Editorial

EDITORIAL: Sim Seems Right

The following editorial reflects the opinions of The Cornell Daily Sun. Editorials are penned collaboratively between the Editor-in-Chief, Associate Editor and Opinion Editor, in consultation with additional Sun editors and staffers. The Sun’s editorials are independent of its news coverage and op-eds. Over the past week, The Sun has collected information about each of the trustee candidates and analyzed their platforms. Following the Trustee Candidate Debate on March 20, we sat down and interviewed our top choices. There are many good candidates for the role of student-elected trustee, but there is only one right candidate: Jaewon Sim ’21.

endorsement

EDITORIAL: Student Assembly President and EVP Endorsements

Beginning at 9 a.m. on Monday, March 25, all undergraduate students will have the opportunity to vote for their Student Assembly representatives for the 2019-2020 school year. The selected candidates will be taking the reins of the Student Assembly in the midst of the Boycott, Divestment and Sanctions campaign, before byline funding for student organizations and following the passing of free printing. This particular election stood out to The Sun for the light it shed on student perception of the Student Assembly. We were as intrigued as the student body was about the fresh faces involved and a potential new perspective. However, after watching the debate, sitting down with each presidential and vice presidential candidate for an interview and reviewing each of their informational forms, we felt there was one candidate for each position who was qualified, passionate and prepared.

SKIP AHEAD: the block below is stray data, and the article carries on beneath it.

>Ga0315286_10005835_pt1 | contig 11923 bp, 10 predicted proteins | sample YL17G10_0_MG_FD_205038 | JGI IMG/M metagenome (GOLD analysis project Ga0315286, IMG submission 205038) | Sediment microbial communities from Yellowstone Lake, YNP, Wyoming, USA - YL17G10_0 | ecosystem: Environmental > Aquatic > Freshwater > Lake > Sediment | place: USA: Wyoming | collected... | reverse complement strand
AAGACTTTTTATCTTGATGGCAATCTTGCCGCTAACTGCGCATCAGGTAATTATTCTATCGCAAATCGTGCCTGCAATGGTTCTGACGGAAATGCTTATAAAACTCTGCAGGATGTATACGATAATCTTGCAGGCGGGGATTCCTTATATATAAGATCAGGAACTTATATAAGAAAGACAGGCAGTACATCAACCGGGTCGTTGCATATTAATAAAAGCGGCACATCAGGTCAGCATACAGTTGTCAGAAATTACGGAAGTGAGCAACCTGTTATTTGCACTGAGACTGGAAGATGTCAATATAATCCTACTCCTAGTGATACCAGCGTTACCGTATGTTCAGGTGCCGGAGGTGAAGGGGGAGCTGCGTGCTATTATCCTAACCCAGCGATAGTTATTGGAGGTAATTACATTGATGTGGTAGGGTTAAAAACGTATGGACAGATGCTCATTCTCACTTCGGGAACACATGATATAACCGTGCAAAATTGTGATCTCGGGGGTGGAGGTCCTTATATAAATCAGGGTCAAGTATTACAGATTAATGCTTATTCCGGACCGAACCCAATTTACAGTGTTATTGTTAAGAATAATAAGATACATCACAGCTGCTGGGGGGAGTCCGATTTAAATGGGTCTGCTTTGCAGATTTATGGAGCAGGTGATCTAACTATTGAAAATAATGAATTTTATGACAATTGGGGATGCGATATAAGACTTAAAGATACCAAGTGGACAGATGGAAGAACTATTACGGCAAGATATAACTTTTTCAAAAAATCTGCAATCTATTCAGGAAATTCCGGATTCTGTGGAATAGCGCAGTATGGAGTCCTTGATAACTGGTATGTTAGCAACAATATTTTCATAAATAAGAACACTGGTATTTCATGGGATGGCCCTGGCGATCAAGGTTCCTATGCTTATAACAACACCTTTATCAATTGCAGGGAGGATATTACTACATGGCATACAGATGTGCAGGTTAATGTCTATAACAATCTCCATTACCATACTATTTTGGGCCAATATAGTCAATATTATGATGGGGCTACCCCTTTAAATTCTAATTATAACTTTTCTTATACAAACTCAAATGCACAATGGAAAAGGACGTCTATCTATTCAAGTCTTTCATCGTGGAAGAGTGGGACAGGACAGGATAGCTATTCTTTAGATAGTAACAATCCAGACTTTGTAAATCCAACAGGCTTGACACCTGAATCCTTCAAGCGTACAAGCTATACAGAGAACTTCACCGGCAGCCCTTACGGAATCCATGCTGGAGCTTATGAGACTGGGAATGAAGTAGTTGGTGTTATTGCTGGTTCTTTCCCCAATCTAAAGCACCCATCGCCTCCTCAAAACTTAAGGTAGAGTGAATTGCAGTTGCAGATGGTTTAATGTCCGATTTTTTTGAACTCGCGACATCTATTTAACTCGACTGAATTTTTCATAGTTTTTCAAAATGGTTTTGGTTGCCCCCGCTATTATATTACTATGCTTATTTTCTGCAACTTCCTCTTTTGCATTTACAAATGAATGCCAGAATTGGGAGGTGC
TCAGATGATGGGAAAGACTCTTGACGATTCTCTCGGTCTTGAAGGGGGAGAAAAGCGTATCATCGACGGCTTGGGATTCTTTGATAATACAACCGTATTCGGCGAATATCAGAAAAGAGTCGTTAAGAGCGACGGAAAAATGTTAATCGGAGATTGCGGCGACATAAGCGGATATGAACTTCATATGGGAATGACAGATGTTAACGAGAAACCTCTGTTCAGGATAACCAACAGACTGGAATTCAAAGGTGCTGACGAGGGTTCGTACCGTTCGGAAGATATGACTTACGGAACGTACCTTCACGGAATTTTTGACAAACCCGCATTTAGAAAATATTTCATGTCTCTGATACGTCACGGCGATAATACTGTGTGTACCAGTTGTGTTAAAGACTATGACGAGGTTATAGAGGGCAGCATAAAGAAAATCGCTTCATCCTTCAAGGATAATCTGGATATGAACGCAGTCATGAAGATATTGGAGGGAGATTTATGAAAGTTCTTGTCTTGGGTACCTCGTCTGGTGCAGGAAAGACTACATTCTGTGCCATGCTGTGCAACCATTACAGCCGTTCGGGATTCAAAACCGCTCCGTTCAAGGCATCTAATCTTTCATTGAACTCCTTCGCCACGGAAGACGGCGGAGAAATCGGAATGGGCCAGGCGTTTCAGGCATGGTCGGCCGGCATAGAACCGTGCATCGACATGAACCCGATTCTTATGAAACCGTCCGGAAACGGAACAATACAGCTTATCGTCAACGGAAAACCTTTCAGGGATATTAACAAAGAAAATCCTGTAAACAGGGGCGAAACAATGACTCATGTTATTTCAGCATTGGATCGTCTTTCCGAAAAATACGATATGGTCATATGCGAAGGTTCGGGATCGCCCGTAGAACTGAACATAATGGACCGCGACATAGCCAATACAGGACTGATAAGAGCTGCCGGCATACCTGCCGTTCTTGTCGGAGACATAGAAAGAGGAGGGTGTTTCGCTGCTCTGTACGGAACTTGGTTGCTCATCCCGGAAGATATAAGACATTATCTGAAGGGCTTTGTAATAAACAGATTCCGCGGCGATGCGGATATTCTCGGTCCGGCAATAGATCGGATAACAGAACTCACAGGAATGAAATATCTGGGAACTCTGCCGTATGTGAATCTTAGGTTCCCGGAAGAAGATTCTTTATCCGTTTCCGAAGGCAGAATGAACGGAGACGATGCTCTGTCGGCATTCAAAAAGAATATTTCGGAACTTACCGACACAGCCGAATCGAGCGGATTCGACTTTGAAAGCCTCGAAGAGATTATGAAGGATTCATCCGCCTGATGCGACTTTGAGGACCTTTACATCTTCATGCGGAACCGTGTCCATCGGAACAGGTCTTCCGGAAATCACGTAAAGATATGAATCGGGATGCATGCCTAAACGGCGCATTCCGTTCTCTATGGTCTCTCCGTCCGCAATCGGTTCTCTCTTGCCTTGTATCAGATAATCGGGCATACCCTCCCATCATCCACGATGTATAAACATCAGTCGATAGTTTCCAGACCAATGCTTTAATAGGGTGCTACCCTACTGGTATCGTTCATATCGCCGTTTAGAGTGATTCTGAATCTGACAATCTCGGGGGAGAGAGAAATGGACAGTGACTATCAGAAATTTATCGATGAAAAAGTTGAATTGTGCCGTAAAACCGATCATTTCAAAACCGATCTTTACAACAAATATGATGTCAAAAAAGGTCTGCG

Editorial

EDITORIAL: The Small Things

The biggest college admissions scandal the FBI has ever prosecuted: wealthy individuals paying for their kids’ admissions into elite institutions with fake athletic records and artificially inflated test scores. And a Cornell alumnus, Gordon Caplan ’88, is among the offenders. This scandal goes to the root of a noxious, pervasive problem in higher education — the influence of money on opportunity. Though the $500,000 in bribes from actress Lori Loughlin to the University of Southern California is an extreme example of this national problem, universities like Cornell let wealth legally influence their admissions in small but unfair ways every year. While our University is “need-blind” for domestic applicants, we do not remove money from the admissions process.

Editorial

EDITORIAL: Ditch the Event Security Fee

Surely, Cornell’s Event Management Planning Team wants to get it right this time. After last semester’s fiery blowback, EMPT recently announced that a “new, innovative” event security fee system was forthcoming. The announcement — a passing reference tucked away deep in the umpteenth line of a campus-wide bulletin — revealed no new plan, nor did it evince any new understanding of why the event security fee is so loathed. We’ve got no doubt that EMPT has a wonderfully meticulous plan to charge student organizations for security, replete with venue size breakdowns and clever classification schemes for what constitutes a “controversy.” Better would be to scrap it all. The event security fee is in fundamental tension with the University’s commitment to free expression.

Editorial

EDITORIAL: Mind the Gap

Generations of Cornellians came together last weekend for current students and alumni alike to enjoy an opportunity to learn from each other. There’s nothing like an invite-only potential networking opportunity to bring generations of Big Red back together. But the weekend took a turn. When Paul Blanchard ’52 was accepting the William “Bill” Vanneman ’31 Outstanding Class Leader Award, he said something so unexpected, students in attendance thought they misheard him. While talking about Satchel Paige, a Hall of Fame pitcher, he referred to the former baseballer as a “Negro,” then qualifying his statement with, “Now they call them blacks.” Cornell’s Alumni Affairs handled this situation with grace, speed, efficiency and sensitivity that many of the conference-goers commented on and appreciated.